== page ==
Historical Facts of the Buckhannon City Police
Records of the City of Buckhannon date back to the year 1853 in the form of City Council minutes. Although the city wasn’t officially chartered by the state until the 1930s, the town still kept record of events, including that of the police. The title of Chief of Police can be traced back through these records to the early 1900s. Prior to this time, dating back clear to 1853, this title was known as Town Sergeant. The Chief of Police evolved from this position by the early 1900s and has been referred to as such ever since.
Records of a regular standing police force are sketchy. At the time of the Town Sergeant, there was little to no mention of any other officer other than the Town Sergeant. At different points throughout the period 1853 – 1920s, there was mention of individuals being employed by the City as “special police” on a temporary basis, however. According to the records, these individuals were “qualified” and served in the temporary capacity as an aide to the Town Sergeant. Other than that, the strongest evidence of a regular force isn’t found until around the mid-1900s when the Police Civil Service took effect in the City of Buckhannon.
Other facts in Buckhannon Police history:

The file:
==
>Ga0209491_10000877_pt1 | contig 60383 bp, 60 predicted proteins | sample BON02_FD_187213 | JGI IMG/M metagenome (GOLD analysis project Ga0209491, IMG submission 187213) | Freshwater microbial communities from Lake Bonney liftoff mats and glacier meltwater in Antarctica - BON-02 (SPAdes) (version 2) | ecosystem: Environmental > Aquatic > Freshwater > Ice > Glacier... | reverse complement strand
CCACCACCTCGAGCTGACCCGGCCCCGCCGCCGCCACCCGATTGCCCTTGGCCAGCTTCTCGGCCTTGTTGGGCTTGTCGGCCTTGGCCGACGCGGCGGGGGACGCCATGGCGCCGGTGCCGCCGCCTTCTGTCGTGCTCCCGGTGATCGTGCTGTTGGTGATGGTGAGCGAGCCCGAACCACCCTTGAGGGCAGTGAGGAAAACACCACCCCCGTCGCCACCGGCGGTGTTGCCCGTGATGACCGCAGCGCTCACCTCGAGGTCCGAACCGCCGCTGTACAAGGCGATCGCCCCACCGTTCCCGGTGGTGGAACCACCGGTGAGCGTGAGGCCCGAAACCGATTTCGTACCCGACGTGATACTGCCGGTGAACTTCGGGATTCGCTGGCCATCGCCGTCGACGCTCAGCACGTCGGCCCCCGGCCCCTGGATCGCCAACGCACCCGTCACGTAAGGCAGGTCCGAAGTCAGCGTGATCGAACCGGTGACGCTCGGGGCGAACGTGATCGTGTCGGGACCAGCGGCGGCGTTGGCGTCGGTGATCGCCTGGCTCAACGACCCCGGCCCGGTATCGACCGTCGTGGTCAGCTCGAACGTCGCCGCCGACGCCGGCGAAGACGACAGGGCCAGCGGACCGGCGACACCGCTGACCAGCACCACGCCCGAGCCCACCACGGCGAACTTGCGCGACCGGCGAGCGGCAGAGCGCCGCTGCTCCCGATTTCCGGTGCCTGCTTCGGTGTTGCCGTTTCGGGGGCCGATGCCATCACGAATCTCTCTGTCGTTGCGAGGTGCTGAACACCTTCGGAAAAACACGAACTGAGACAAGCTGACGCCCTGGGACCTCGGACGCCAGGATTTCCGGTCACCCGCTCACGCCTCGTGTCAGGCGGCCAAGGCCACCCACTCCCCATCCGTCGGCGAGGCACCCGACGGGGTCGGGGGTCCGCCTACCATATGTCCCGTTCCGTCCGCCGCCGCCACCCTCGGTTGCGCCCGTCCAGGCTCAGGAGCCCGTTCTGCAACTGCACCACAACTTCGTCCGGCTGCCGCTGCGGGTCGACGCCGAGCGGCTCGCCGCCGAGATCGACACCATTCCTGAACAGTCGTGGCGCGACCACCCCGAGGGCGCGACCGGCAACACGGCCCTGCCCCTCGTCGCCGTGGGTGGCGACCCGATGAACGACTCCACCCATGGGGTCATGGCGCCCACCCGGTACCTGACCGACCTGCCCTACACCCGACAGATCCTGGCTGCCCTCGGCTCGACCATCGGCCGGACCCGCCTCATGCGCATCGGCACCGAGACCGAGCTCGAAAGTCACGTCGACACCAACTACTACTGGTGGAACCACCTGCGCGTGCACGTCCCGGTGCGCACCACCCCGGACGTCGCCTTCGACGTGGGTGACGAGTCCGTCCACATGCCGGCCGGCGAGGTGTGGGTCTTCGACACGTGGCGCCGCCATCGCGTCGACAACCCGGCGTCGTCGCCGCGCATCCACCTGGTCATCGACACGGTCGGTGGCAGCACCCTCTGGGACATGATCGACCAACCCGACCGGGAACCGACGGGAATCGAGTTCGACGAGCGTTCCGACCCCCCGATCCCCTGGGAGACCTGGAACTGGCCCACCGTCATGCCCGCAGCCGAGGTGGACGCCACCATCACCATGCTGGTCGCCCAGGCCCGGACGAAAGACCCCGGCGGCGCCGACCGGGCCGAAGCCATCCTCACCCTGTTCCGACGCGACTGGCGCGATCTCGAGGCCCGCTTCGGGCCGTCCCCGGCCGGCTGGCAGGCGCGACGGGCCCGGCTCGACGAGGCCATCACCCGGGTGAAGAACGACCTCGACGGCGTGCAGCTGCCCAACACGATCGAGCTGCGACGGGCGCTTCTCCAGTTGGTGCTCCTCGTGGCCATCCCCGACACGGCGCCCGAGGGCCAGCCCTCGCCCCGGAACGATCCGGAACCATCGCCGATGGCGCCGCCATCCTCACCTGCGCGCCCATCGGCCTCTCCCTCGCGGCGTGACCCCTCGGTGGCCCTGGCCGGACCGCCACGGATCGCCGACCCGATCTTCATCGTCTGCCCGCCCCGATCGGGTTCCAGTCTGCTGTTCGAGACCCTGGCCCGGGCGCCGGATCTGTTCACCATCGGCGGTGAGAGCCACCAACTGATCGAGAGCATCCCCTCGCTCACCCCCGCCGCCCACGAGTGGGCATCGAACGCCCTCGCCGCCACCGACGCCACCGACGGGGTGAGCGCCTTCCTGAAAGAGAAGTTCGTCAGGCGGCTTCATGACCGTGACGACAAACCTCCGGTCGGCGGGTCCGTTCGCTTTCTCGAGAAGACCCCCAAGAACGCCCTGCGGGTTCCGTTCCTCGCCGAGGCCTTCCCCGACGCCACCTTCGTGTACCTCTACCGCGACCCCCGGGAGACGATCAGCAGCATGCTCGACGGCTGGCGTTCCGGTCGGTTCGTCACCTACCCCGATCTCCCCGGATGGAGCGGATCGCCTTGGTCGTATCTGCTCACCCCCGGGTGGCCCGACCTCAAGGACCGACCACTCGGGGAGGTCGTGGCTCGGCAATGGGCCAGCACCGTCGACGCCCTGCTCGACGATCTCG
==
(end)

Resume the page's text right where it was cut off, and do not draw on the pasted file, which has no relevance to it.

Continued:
Between the years 1900 – 1903, the City of Buckhannon was effectively split into two towns – Buckhannon and South Buckhannon. During this time the town of South Buckhannon kept records as well, and in these there is evidence of a jail existing there.
Prior to the County Communications Center, City Hall would dispatch calls to the City Police. During this time period, foot patrol was a popular means of policing in town. When an officer would get a call, City Hall would activate a light affixed to the street lights on Main Street, alerting the officer to return to the station at City Hall and take the call. This method of communication was used as late as the 1960s. Before the replacement of the traffic lights on Main Street in the mid-2000s, these “communication lights” could still be seen.
The mayor was responsible for holding court on violations of all city ordinances until the late 1980s. After that, the municipal court was established and a regular municipal judge was appointed by the mayor to fulfill these obligations.
In 1940, Buckhannon Officer Wilbur Grubb was murdered on Camden Avenue while responding to a call of an assault and attempted rape. This is the only evidence found of a Buckhannon policeman ever being killed in the line of duty. Please see the Memorial page of this website for more information.